A Man, and a Band, Reborn
By Paul Rigg
What a beautiful moment it must have been for the skeletal ex-Chili Peppers’ guitarist, John Frusciante, weighing just 85 pounds (38.5 kilos) following years of heroin abuse, but just clean after three months in rehab, to have bassist Flea turn up at his door and invite him to rejoin the band. And what a way to return this gift from the group by being a key figure in delivering Californication (8 June 1999; Warner Bros. Records), their most commercially successful international release, which produced four hit singles: Around the World, Californication, Otherside and the Grammy Award–winning Scar Tissue. “It was the album that confirmed them as world class,” said one reviewer.
It is impossible to understand this ‘world class’ album without knowing about Frusciante’s journey, which had taken him from deep depression to sublime drug-induced happiness to – perhaps inevitably after five years - death’s door. Thanks to his close friends encouraging him to seek professional help, Frusciante had been ‘reborn’ and embraced new beliefs: “I don't need to take drugs. I feel high all the time right now because of […] trying to constantly be a better musician and eating my health foods and doing yoga,” he said. “I feel so much more high than I did for the last few years of doing drugs.”
Frusciante changed the band's sound altogether, from funk-punk to a cleaner, more melodic, sound, for which, at least on the live versions, he relied on his 1962 Fender Stratocaster and his 1955 Gretsch White Falcon. He is more optimistic and energised and his playing is more versatile; effortlessly moving for example from the the gentle emotion of Porcelain to the funky finger-picking of I Like Dirt.
While his lead guitar playing represented a change of direction for the band, the tight rhythm section, comprised of Chad Smith on drums and Flea on bass make tracks like Around the World, Otherside and the rap-dominated Get on Top work as really outstanding songs. One critic said that “best of all, [Frusciante] makes you forget about that crazy monkey on bass”; that might be amusing but the truth is closer to another reviewer who argued that “if there were a Most Valuable Bass Player award given out in rock, Flea could have laid claim to that bitch ten years running.”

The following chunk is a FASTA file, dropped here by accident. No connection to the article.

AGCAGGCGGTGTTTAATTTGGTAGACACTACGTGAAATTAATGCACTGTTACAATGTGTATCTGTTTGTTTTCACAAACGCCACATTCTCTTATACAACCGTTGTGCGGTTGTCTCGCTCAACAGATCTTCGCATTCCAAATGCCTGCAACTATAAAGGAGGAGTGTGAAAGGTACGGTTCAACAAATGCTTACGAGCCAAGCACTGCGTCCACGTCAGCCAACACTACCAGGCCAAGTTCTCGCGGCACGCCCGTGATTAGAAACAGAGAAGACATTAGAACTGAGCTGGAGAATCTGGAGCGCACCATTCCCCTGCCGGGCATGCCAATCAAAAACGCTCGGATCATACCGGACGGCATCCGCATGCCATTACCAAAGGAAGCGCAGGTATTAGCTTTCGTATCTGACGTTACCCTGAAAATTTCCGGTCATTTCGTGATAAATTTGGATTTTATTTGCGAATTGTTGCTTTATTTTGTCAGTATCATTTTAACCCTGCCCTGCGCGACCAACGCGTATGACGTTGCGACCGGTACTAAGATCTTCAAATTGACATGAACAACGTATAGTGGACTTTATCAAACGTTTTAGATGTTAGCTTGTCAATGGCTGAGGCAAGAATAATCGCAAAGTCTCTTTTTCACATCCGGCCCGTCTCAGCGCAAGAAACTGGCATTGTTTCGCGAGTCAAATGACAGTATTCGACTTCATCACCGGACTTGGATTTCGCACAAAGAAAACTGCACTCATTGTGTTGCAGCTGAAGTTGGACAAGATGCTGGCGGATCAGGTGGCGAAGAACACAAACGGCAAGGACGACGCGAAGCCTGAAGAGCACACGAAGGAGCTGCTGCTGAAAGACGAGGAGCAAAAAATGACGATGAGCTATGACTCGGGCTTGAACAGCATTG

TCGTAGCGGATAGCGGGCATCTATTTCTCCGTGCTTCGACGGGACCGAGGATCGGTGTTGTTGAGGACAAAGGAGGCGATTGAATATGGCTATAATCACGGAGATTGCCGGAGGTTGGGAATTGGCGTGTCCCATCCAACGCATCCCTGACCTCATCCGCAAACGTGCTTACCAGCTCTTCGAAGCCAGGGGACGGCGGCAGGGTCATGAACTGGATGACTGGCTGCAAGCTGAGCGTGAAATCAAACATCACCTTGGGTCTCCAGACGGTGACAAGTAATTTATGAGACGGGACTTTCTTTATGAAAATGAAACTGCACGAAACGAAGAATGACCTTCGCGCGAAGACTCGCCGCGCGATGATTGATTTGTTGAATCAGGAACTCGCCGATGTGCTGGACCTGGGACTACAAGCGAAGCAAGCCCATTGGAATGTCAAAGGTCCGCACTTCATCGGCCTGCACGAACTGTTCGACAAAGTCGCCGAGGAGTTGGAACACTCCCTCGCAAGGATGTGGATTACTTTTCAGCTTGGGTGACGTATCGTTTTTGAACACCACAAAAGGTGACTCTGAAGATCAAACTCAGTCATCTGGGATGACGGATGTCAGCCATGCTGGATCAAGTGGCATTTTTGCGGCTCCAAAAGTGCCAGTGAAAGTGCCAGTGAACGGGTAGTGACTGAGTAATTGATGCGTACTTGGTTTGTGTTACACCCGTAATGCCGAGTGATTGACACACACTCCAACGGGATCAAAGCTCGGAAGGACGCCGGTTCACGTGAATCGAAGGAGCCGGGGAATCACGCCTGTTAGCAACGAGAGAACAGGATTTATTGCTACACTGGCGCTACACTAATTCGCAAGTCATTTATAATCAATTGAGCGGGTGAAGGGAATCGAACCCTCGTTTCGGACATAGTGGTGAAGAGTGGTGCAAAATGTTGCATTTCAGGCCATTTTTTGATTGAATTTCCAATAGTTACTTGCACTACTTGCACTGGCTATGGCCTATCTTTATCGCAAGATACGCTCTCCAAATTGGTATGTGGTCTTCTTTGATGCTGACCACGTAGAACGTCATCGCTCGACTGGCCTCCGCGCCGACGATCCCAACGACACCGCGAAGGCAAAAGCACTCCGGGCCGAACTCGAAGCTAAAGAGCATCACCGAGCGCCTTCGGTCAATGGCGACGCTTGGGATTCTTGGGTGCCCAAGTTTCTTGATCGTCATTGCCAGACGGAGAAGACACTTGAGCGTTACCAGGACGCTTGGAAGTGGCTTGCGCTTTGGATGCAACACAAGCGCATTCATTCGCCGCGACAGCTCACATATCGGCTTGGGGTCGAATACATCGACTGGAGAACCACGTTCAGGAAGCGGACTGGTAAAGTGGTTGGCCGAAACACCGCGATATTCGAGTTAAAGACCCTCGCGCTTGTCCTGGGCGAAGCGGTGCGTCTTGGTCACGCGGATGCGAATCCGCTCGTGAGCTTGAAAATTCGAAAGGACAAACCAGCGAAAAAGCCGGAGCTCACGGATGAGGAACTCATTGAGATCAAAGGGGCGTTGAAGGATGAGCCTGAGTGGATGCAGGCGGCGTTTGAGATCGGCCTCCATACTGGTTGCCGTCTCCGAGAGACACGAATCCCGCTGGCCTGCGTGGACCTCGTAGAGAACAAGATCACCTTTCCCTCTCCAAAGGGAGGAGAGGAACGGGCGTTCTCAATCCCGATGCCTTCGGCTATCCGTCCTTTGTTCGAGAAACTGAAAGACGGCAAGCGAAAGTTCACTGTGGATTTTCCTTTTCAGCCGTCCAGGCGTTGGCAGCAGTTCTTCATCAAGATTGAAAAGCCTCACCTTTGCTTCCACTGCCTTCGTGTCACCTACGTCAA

Completing this exceptional ‘recipe’ is the key ingredient of vocalist and lyricist, Anthony Kiedis. While his lyrics are sometimes off-the-wall, he expanded his repertoire from sex and drugs, to, well…sex, drugs, death and California, and produced some outstandingly catchy lines. But far more importantly Kiedis grew enormously as a singer on this album, producing a clean, soulful and richer range on cuts like Scar Tissue, Savior and Otherside.
While Kiedis and Frusciante wrote a lot of the songs, guitar riffs and lyrics in their homes in the Summer of 1998, with Flea and Smith adding their contributions later, credit must also be given to inspired mixing and direction from the Chili’s long-time producer and musical genius, Rick Rubin.
Californication closes with the stripped-down Road Trippin’, with Frusciante on acoustic and Kiedis’ serene voice offering further depth in the Chili Pepper’s style. Frusciante and the band found themselves in confident, passionate and brazen form and suddenly seeking to be “a mirror for the sun.”
It is almost impossible to imagine that without Frusciante’s ‘rebirth’ the band would have reached the dizzy heights of Californication. Full of outstandingly catchy hooks, great guitar, rhythm and vocals, the album is nothing less than a landmark in the Chili Pepper’s career, and the history of rock music in general.